So, has Hawkma returned? Can this truly be the same bird that took campus by storm in 2007? Why has she (he?) returned now? What might have happened since the last Hawkma sighting in October, 2013? What wisdom might have Hawkma gained in lands unknown? What does he/she think of PrezBo’s most recent haircut?
We aren’t sure whether Hawkma’s return is a cause for celebration or a sign of the impending apocalypse. God save us all.
Send news of Hawkma sightings (and other, less important tips) to email@example.com.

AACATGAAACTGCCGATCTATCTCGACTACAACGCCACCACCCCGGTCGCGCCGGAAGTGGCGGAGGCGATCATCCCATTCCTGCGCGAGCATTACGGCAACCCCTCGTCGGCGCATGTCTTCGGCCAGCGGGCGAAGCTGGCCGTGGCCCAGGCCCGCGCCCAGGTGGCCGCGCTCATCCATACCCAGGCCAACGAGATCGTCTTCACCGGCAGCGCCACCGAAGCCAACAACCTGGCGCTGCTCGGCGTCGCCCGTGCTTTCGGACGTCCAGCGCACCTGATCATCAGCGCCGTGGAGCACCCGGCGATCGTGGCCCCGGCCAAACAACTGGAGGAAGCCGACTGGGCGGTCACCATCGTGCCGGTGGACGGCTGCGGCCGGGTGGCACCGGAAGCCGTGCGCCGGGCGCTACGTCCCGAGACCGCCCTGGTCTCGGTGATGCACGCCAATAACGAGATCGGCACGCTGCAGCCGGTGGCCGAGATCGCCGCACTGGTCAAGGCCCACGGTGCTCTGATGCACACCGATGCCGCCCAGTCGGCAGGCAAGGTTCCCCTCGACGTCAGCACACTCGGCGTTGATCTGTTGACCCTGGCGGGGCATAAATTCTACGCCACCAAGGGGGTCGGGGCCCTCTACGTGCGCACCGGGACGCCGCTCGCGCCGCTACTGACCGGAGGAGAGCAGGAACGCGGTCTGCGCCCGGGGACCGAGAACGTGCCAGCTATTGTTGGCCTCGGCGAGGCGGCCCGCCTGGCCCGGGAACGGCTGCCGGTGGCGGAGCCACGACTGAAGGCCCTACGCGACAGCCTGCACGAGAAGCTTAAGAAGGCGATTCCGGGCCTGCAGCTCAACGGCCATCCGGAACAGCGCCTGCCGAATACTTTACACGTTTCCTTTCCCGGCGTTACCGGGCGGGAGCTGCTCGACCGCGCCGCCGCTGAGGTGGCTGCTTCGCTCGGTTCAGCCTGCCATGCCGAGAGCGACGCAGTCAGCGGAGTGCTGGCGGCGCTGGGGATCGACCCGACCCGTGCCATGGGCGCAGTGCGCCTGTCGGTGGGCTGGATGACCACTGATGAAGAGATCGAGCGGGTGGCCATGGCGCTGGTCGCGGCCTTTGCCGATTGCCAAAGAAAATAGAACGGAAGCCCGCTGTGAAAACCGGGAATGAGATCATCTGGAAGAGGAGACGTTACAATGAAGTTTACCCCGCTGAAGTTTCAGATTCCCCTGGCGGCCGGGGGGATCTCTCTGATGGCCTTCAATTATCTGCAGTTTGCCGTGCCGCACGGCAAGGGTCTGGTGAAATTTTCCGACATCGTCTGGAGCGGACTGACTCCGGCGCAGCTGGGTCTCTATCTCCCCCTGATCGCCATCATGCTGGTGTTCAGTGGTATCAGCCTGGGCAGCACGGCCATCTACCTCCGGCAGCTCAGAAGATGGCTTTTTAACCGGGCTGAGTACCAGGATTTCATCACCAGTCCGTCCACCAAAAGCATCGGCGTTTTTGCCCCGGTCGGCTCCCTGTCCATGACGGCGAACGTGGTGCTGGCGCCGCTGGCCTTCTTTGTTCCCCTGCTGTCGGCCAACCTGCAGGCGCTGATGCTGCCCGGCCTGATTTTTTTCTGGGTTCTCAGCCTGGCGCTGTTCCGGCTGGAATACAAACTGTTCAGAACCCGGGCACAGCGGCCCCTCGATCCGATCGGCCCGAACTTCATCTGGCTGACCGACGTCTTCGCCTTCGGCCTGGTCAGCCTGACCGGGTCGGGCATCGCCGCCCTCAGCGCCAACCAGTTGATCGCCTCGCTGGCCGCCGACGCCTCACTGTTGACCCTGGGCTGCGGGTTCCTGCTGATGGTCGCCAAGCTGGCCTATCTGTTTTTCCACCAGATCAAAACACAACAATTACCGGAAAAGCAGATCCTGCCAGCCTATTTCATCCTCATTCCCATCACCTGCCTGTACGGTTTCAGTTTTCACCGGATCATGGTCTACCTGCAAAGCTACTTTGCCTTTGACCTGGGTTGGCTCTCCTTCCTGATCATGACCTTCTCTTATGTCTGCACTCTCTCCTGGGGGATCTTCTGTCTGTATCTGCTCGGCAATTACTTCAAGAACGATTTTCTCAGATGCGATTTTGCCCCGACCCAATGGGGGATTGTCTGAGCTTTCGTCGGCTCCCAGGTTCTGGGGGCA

You can’t mistake that silently judging stare via Jon Hanford
Tags: bwog has hawk analysts on retainer for this exact purpose, hawkma, hawkma has an automatic invite to the next dwb, hawkmadinejad, late night bwog, overseen, we missed you hawkma, what have those hawk eyes seen, what will hawkma think of us now?, when columbia's need is greatest hawkma will rise again, would hawkma read bwog?
Ever gone to International totally overwhelmed by the abundance of options and settled for something less than satisfactory for a pregame or a Wine Wednesday? In Bwog’s newest weekly column, we give you the wine recommendations that won’t break the bank and are guaranteed to please even the most juvenile of taste buds.